Though perhaps overused, there are few statements that so thoroughly burrow to the heart of the nation’s racial condition as the following, written fifty-three years ago by James Baldwin:
…this is the crime of which I accuse my country and my countrymen and for which neither I nor time nor history will ever forgive them, that they have destroyed and are destroying hundreds of thousands of lives and do not know it and do not want to know it…but it is not permissible that the authors of devastation should also be innocent. It is the innocence which constitutes the crime
Indeed, and in the wake of the Baltimore uprising that began last week, they are words worth remembering.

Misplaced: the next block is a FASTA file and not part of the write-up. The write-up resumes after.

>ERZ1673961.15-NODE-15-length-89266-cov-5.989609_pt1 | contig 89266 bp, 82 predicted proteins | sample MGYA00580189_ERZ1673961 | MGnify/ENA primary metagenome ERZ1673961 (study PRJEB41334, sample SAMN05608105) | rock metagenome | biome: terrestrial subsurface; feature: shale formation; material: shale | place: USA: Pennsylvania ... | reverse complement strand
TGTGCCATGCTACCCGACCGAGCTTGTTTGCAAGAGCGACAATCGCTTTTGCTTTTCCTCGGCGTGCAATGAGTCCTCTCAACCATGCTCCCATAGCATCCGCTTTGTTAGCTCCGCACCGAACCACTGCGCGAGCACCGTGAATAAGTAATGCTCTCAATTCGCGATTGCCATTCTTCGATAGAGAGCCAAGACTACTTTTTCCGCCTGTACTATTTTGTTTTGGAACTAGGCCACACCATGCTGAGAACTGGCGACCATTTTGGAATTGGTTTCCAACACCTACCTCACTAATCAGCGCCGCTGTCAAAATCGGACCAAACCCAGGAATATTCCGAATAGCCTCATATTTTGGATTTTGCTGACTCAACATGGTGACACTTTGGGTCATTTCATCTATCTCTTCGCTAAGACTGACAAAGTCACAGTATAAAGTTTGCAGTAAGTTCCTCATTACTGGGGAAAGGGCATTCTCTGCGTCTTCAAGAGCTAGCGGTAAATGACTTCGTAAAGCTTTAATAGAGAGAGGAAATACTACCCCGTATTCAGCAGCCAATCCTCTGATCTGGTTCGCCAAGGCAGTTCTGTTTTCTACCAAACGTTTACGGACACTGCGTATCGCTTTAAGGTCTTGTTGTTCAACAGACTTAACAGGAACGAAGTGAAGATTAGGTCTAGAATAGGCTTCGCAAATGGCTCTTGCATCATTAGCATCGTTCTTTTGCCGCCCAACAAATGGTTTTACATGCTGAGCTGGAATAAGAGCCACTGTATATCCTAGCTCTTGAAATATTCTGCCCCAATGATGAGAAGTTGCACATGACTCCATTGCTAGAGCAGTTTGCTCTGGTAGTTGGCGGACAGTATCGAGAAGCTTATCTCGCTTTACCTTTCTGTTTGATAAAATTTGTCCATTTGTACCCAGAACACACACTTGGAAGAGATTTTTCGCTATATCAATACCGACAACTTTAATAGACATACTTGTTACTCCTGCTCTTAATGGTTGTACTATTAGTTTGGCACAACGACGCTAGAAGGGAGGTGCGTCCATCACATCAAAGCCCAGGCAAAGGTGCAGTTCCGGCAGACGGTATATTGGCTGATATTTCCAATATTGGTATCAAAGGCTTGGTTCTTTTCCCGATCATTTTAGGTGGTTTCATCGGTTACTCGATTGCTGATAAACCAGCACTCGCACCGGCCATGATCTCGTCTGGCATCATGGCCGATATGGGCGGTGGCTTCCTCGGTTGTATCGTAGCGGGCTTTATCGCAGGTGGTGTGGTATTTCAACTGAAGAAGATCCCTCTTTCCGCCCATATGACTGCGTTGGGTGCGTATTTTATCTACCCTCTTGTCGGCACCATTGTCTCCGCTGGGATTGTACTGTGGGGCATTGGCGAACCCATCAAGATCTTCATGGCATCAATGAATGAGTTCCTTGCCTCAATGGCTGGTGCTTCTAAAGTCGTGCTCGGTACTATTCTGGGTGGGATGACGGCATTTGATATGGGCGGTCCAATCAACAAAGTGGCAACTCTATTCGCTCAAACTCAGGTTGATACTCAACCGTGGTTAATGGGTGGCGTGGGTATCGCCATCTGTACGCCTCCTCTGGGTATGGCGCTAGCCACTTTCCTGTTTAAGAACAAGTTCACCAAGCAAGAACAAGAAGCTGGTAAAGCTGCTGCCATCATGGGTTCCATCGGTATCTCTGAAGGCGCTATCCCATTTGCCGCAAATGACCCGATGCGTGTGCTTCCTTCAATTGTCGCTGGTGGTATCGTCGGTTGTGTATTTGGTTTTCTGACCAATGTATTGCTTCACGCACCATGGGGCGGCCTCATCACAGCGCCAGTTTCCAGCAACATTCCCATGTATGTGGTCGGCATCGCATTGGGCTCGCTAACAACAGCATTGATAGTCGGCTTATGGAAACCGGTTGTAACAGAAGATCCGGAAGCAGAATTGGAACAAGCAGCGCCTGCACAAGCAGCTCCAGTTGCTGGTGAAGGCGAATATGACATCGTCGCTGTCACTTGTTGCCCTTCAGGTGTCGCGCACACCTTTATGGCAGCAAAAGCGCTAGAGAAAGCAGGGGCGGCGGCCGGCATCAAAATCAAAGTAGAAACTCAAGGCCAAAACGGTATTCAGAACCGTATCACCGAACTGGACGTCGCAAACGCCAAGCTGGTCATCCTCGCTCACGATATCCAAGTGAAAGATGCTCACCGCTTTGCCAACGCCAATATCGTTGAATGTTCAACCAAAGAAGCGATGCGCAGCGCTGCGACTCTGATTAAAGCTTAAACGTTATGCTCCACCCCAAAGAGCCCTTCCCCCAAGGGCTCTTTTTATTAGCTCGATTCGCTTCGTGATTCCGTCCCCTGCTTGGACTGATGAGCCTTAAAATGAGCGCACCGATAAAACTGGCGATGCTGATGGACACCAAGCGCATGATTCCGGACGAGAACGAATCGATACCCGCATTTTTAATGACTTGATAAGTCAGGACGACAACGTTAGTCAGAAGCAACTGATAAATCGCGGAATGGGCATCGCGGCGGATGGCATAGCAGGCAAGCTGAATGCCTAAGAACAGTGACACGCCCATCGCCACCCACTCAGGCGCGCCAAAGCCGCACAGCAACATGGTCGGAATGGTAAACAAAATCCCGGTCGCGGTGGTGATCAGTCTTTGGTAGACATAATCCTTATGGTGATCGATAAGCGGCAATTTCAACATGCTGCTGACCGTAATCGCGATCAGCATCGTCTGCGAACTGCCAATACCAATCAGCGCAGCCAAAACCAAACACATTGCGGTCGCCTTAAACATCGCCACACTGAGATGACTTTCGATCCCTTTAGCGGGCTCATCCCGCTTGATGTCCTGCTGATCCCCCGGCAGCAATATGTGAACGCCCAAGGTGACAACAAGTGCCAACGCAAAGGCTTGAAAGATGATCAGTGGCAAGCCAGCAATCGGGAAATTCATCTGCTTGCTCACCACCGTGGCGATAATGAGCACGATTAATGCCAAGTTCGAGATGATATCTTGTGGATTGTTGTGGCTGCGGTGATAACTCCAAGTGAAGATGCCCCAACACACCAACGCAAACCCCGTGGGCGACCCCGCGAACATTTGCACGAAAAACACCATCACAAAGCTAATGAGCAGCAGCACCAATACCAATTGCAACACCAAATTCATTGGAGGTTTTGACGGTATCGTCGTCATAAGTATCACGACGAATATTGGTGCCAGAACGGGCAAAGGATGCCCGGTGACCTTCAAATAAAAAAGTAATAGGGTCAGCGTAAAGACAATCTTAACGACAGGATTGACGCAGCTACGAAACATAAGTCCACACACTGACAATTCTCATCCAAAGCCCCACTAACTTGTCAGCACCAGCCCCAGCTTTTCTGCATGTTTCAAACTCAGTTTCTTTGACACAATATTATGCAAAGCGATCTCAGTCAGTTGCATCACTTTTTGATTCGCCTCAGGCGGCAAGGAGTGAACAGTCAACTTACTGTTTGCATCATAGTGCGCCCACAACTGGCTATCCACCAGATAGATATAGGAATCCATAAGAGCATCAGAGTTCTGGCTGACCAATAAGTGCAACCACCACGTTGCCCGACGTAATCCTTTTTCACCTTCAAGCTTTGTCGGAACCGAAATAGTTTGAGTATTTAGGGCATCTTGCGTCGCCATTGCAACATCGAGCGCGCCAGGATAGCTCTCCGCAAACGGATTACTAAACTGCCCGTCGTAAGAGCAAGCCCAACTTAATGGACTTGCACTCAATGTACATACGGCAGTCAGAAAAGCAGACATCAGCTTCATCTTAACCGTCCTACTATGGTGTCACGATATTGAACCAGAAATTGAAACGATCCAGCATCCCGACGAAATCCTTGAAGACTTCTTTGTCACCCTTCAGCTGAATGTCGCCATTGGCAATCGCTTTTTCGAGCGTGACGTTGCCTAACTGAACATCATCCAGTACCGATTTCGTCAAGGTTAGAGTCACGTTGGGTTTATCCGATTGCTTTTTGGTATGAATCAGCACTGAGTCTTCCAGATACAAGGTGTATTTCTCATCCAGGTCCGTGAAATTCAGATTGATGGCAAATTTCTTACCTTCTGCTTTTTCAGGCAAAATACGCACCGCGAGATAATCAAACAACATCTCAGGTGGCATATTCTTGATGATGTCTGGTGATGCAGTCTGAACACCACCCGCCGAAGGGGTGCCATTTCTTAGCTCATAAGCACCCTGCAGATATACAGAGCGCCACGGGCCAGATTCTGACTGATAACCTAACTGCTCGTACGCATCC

It is bad enough that much of white America sees fit to lecture black people about the proper response to police brutality, economic devastation and perpetual marginality, having ourselves rarely been the targets of any of these. It is bad enough that we deign to instruct black people whose lives we have not lived, whose terrors we have not faced, and whose gauntlets we have not run, about violence; this, even as we enjoy the national bounty over which we currently claim possession solely as a result of violence. I beg to remind you, George Washington was not a practitioner of passive resistance. Neither the early colonists nor the nation’s founders fit within the Gandhian tradition. There were no sit-ins at King George’s palace, no horseback freedom rides to affect change. There were just guns, lots and lots of guns.